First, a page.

Monday, June 4, 2012

Count Distinct In Access: Part 4

Crosstab Method (Reader Submitted)

Note: In the comments section of Part 3: User-Defined Function, Patrick mentioned another method that uses a Crosstab Query.  Even though I didn't develop it, I'm including it in this series for completeness.  So, thank you, Patrick. 

SQL Server has a nice built-in function called COUNT DISTINCT, which is missing in Access SQL.

What does COUNT DISTINCT do?  Well, there are times when you want to count distinct values in a query, that is, a count of values without duplicates.  For instance, given the following table, how many distinct customers have orders?

ORDERS

OrderID

OrderDate

Customer

Amount

1

1/17/2008

Ajax Inc.

$310.00

2

1/17/2008

Ajax Inc.

$510.50

3

1/17/2008

Ajax Inc.

$311.00

4

1/17/2008

Baker Corp.

$5,144.00

5

1/17/2008

Baker Corp.

$61.00

6

1/17/2008

Baker Corp.

$110.50

7

1/17/2008

Baker Corp.

$11.00

8

1/17/2008

Crystal & Co.

$111.85

9

1/17/2008

Crystal & Co.

$511.00

10

1/18/2008

Baker Corp.

$711.95

11

1/18/2008

Baker Corp.

$810.00

12

1/18/2008

Baker Corp.

$310.59

13

1/18/2008

Crystal & Co.

$311.00

14

1/18/2008

Crystal & Co.

$811.50

15

1/18/2008

Ajax Inc.

$512.00

16

1/18/2008

D&D LLC

$211.00

17

1/18/2008

D&D LLC

$3,311.50

18

1/19/2008

Ajax Inc.

$410.00

19

1/19/2008

Ajax Inc.

$610.50

20

1/19/2008

Baker Corp.

$4,411.00

21

1/19/2008

Baker Corp.

$511.50

22

1/19/2008

Baker Corp.

$611.50

In SQL Server, I can do this:

SELECT COUNT(DISTINCT Customer) AS CountOfCustomer FROM Orders

Which will give me the following:

CountOfCustomer

4

In Access, if I use the Distinct predicate with the count:

SELECT DISTINCT Count(Customer) AS CountOfCustomer FROM Orders;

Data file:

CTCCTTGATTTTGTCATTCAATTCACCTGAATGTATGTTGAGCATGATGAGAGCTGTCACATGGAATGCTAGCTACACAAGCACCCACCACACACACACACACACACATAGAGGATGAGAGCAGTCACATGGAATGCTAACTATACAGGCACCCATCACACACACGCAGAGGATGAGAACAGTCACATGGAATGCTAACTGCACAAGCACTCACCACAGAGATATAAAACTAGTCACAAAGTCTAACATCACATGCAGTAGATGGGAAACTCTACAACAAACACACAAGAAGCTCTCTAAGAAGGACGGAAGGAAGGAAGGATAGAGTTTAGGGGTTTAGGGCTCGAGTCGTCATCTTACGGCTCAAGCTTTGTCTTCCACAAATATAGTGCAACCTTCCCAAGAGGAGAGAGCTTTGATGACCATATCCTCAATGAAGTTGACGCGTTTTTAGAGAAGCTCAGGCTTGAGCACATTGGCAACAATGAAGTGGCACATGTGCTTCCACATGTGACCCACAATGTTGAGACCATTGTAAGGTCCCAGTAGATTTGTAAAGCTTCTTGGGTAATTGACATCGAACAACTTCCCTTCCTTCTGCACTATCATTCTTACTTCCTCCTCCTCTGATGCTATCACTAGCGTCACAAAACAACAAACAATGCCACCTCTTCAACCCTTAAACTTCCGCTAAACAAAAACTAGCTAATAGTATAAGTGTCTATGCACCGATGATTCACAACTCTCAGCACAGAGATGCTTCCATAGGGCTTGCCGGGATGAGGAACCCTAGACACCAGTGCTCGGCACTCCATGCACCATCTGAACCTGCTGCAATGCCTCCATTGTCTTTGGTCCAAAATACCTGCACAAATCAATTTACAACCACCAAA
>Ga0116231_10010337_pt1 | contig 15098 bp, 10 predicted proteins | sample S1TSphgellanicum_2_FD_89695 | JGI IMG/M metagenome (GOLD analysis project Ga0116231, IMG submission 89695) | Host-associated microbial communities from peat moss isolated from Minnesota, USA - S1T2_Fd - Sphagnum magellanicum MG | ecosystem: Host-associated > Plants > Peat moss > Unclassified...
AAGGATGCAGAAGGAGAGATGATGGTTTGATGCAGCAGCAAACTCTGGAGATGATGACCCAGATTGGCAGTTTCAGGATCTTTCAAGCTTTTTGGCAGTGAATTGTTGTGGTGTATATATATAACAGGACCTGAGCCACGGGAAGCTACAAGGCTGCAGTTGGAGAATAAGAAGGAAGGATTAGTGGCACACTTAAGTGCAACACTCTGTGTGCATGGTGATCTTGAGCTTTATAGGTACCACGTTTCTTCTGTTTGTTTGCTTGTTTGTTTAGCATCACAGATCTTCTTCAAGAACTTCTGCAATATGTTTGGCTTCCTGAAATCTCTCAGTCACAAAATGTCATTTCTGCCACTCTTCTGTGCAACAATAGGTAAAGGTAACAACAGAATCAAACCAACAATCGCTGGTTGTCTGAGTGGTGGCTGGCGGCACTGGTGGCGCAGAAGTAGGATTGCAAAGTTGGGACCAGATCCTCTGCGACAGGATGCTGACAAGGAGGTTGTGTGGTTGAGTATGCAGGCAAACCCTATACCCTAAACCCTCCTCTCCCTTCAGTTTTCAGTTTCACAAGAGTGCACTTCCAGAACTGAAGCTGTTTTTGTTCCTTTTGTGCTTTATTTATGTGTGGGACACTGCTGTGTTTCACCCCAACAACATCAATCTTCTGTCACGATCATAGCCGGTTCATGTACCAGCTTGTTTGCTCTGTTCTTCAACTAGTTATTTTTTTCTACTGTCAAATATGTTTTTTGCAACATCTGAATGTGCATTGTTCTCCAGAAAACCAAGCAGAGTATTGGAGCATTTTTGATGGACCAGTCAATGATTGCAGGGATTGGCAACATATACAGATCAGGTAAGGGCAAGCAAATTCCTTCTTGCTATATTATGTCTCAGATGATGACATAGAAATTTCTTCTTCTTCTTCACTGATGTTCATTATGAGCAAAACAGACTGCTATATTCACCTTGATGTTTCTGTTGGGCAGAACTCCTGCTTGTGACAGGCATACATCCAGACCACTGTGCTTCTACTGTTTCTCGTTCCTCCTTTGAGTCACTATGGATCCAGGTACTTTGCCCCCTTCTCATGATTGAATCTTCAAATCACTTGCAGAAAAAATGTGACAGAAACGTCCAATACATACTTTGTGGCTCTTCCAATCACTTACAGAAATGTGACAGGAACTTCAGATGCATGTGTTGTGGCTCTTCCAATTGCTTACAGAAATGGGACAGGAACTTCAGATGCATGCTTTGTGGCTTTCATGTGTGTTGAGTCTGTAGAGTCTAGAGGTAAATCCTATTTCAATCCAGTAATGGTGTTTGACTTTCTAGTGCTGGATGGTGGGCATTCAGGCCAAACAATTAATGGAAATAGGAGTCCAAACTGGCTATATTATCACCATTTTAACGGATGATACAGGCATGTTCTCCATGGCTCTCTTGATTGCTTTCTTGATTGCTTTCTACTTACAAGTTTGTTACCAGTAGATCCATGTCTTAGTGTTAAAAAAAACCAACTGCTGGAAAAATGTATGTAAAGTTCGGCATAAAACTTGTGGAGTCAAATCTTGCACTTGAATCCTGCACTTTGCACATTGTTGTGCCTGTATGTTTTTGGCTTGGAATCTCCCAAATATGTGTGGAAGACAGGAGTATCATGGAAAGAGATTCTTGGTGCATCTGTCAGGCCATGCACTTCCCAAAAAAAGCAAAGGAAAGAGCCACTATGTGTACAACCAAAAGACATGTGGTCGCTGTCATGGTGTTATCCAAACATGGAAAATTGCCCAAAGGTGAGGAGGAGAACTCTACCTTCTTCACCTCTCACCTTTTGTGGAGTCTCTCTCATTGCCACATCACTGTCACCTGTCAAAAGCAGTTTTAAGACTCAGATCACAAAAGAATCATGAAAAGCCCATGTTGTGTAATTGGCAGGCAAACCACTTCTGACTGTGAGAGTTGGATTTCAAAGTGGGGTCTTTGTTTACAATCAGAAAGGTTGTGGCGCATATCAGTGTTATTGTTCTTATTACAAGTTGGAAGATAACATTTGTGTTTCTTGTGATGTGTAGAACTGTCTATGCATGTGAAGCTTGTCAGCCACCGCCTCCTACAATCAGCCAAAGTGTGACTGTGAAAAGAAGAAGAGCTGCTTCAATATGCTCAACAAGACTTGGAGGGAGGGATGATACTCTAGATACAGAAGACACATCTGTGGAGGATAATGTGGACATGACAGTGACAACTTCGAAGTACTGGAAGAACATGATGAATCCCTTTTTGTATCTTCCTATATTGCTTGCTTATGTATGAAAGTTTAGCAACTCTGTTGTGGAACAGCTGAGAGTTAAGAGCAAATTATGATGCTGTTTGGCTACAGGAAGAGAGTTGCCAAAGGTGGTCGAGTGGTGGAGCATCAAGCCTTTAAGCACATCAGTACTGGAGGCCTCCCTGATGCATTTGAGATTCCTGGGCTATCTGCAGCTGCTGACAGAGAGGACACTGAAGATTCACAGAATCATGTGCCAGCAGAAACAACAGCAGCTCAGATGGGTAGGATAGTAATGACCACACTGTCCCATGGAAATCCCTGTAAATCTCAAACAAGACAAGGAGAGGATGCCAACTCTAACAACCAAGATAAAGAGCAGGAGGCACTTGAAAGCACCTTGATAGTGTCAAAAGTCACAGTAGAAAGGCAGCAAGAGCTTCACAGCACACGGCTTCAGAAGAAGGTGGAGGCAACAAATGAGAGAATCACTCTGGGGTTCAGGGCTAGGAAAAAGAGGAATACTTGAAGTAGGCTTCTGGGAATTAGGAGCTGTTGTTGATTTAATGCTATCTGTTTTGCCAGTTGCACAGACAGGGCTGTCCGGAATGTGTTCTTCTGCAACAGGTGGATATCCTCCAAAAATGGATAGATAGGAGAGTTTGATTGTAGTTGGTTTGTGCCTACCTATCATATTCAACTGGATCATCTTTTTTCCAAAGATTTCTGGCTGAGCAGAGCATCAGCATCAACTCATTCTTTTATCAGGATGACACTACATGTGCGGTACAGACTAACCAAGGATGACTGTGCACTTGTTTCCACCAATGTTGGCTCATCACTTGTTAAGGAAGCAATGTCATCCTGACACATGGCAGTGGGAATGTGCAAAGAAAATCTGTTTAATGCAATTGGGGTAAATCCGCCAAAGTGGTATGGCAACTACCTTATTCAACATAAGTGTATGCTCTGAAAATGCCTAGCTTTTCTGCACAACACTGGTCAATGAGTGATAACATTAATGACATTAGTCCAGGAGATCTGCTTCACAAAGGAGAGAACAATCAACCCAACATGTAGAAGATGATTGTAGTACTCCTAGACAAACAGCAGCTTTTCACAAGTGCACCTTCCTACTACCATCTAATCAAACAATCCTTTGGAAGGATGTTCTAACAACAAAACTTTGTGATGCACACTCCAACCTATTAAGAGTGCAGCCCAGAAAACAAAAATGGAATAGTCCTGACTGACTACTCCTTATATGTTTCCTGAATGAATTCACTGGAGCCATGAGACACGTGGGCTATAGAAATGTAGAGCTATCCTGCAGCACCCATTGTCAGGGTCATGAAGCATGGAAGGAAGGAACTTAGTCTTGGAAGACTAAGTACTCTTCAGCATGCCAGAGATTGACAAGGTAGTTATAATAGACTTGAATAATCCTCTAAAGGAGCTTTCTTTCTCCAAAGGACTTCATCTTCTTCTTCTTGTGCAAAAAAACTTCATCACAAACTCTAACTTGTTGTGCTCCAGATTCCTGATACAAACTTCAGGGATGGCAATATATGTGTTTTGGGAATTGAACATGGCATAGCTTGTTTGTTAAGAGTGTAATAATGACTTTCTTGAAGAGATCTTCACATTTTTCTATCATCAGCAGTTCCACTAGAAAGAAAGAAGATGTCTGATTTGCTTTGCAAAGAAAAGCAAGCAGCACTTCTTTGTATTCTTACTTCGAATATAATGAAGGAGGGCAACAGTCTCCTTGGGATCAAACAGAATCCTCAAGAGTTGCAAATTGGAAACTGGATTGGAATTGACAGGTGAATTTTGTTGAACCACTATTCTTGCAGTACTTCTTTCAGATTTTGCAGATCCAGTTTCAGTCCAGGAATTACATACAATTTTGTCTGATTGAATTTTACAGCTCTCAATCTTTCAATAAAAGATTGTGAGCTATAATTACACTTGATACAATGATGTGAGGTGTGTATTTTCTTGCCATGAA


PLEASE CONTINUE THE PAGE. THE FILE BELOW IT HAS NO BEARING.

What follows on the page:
I get:

CountOfCustomer

22

Since Access SQL does not have the Count Distinct function, what can I do? 

There are actually four different methods for simulating the Count Distinct:

  1. Subqueries the FROM Clause
  2. Subqueries in the Field List
  3. User-Defined Function
  4. Crosstab Query (this post)

Each of these methods have advantages and disadvantages, and I'll address each in turn. 

 Crosstab Query Method

A crosstab query presents aggregated data in an easy-to-understand grid. 

To create a simple Count Distinct as above, use the following SQL:

TRANSFORM Count(*) AS Cell
SELECT Count(cell) AS CountOfCustomer
FROM Orders
GROUP BY "Anything"
PIVOT Customer In (null);

To get the following result:

CountOfCustomer

<>

4

 

More Complex Queries

The Crosstab can also be modified to produce a customer count grouped by the OrderDate:

TRANSFORM Count(*) AS Cell
SELECT OrderDate, Count(cell) AS CountOfCustomer
FROM Orders
GROUP BY OrderDate
PIVOT Customer In (null);

OrderDate

CountOfCustomer

<>

1/17/2008

3

 

1/18/2008

4

 

1/19/2008

2

 

Problem: Additional Aggregation

However, in the other methods I've discussed, I was able to add additional aggregates to the query like this:

OrderDate

CountOfCustomer

CountOfOrderID

SumOfAmount

1/17/2008

3

9

$7,080.85

1/18/2008

4

8

$6,989.54

1/19/2008

2

5

$6,554.50

I can't figure out how to do that with the Crosstab query, so I'd say this method, although fast, is somewhat limited in terms of flexibility. 

Patrick insists this method has MUCH better performance than the UDF method.  Next time, I'll look at each of the methods and discuss their pros and cons, so we'll see.

2 comments:

Anonymous said...

To add parameters onto a crosstab query, you need to create 2 separate crosstab queries with the same row labels, and then run a 3rd query to combine the columns from the 2 crosstabs.

Anonymous said...

Fantastic! I am querying unique item codes in from list of 300,000 line items in 27 warehouses to get the unique item code count per warehouse as the item code can be repeated many times per warehouse....Works just perfect as I don't need to aggregate up to any higher group level. so a unique count by warehouse is all I needed. I had been trying for ages to do this!! Thank you